I am an architect. My wife is a dancer. Interesting. Combine a spatial mind with a body moving in space and the result is dynamic. Explore the artistry. Explore the choreography. Explore the architecture. Explore what inspires one common architect and the creative synergy resulting from a life lived with a dancer.
My father knew I was going to be an architect. Well, a builder of some description. What tipped him off were the hours I spent as a four year boy piecing together those sharp edged mini blocks, we all know as Lego, into miraculously high constructs from another world. It was my playground. No rules. No building codes. No laws of physics to hinder my imagination. It was just me and possibility. Unfortunately, the realities of my adult career as an architect are not free of such limitations.
The doorway of discovery.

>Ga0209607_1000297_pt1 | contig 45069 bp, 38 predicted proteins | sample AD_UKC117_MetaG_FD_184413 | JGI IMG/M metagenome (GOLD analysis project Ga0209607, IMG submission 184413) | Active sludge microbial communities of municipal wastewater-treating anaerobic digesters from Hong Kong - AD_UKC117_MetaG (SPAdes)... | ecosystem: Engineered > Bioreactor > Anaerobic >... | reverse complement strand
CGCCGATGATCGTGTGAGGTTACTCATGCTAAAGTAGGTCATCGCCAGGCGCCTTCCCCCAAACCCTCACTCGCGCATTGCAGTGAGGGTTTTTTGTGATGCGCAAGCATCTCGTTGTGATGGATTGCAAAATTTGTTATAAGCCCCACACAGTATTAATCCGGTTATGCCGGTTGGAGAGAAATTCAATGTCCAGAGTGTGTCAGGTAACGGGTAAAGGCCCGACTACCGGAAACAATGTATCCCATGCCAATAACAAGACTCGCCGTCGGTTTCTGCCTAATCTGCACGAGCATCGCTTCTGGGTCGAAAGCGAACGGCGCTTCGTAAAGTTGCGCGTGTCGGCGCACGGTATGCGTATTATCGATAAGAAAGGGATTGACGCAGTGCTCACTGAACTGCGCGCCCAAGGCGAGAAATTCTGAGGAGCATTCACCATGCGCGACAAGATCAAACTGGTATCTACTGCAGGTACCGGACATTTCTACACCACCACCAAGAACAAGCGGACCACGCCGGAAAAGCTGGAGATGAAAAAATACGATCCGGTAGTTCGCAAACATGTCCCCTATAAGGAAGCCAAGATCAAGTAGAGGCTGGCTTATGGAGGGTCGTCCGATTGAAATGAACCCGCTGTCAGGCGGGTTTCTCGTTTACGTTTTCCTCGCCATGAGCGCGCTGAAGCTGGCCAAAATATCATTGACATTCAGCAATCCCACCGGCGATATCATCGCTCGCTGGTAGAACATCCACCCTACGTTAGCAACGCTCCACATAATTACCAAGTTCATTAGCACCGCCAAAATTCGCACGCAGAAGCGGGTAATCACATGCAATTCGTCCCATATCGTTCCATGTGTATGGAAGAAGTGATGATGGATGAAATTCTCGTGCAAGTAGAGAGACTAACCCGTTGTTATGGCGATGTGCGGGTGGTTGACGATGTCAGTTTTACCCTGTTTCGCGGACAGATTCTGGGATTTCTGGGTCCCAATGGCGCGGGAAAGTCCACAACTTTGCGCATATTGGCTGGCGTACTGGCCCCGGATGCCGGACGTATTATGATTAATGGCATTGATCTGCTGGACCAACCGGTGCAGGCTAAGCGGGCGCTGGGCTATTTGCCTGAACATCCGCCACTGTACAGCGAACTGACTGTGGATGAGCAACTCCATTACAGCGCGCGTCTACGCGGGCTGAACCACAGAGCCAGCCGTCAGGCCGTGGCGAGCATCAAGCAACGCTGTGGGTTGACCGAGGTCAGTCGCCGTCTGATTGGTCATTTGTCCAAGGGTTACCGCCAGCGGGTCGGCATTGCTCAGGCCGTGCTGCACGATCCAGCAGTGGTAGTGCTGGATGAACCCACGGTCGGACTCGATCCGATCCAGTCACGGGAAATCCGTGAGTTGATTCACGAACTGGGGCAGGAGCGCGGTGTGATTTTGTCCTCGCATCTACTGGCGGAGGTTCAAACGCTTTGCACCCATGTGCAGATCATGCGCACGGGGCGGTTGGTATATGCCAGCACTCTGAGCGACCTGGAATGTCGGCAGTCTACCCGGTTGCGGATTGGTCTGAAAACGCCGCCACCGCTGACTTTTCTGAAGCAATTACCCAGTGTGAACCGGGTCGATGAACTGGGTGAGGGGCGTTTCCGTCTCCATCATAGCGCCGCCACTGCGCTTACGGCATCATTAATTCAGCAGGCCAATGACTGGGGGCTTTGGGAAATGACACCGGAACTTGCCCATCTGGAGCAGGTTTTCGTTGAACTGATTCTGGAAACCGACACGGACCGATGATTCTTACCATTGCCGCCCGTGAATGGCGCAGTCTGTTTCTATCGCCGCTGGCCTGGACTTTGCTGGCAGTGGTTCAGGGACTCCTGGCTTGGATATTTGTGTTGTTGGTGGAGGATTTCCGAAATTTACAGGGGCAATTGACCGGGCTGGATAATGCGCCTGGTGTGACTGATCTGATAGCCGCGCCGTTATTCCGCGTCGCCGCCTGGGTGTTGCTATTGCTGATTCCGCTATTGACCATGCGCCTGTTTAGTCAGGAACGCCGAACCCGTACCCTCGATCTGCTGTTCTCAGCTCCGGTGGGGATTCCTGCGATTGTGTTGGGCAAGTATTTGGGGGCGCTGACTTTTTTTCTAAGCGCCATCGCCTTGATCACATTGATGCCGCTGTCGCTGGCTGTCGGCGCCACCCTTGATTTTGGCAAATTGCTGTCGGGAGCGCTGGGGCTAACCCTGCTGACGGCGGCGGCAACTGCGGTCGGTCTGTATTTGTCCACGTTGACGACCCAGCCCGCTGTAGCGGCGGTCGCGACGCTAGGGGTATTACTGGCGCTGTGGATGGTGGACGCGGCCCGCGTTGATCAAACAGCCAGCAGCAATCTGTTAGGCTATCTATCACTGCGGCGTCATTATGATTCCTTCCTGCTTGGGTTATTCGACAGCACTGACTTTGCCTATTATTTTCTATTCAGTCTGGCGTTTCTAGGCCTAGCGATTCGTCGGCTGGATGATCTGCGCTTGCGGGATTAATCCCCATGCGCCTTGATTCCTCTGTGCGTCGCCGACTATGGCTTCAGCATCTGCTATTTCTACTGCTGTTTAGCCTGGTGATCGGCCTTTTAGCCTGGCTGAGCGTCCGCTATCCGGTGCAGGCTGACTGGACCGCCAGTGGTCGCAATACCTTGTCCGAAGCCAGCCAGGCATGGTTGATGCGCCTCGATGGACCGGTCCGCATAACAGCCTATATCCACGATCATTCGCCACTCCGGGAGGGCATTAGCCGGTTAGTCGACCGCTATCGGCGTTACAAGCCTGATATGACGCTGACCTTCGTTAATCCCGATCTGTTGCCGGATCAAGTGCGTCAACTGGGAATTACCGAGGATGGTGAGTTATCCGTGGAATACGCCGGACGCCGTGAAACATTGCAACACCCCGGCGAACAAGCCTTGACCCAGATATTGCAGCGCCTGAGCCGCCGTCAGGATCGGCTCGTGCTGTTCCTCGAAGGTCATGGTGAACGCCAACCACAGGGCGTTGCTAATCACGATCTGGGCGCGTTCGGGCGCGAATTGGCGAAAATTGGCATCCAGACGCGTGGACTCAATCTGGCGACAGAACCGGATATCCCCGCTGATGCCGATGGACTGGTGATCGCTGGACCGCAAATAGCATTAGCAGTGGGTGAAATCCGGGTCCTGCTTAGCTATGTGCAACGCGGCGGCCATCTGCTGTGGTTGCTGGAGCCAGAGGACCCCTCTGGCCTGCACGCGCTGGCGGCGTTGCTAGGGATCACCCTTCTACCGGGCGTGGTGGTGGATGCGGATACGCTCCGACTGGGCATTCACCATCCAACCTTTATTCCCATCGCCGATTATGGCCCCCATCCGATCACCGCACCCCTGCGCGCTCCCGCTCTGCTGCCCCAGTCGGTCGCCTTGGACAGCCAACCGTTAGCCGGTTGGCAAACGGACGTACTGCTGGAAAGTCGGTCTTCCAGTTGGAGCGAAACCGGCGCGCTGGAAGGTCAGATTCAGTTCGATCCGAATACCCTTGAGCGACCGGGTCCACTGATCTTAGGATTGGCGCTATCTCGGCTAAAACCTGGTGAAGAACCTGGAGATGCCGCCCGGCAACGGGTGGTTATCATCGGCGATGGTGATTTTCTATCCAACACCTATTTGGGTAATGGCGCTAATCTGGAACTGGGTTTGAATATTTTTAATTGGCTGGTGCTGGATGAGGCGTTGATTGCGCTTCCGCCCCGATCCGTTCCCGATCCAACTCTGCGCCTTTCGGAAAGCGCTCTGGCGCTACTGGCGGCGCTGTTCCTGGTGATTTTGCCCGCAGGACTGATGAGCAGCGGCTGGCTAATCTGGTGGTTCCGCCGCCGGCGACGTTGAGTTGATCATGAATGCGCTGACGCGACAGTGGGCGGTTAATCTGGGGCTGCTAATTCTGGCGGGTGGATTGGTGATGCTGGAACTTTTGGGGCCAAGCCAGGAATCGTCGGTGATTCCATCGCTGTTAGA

Having three children of my own now I am beginning to see the same imaginative instincts in my kids as my dad saw in me. It struck me the other day when I walked in the front door directly into yet another quasi-construction site in the middle of our living room floor - it was a fully developed shelter. The over-turned chair, upright end table and foot stool together formed the basis of the structural design while pillows, a leather jacket and various blankets served as the building's envelope to protect the inside from "the elements" - mommy, daddy, and baby. There was a corner window on one side to admit natural light and support cross ventilation as well as a child-height opening for access on the other. It was brilliant. The irony in their masterpiece was that they already had a pre-assembled castle tent to inhabit as well as a popular toy set to make forts with. It seemed that the time spent making original creations out of generic household "stuff" versus that of the pre-assembled toys was certainly disproportionate. This mangled assemblage of furniture and linens on our living room floor was a castle. It was a fort. It was a created place to interact with and experience. It was a physical result of an idea that they had. I could not help but get down on my knees, shimmy myself through the main entrance and experience whatever I could of the miniature world my two little ones had created. I peered out the window and felt a breeze on my face. I listened to the faint noise of the cars outside muffled by the walls surrounding me. Then, I laid down on my back, intently studied the intricate pattern on the fabric ceiling above me and wondered: what fosters development of the young creative mind more - imposed structure or uninhibited play? Needless to say, I was inspired.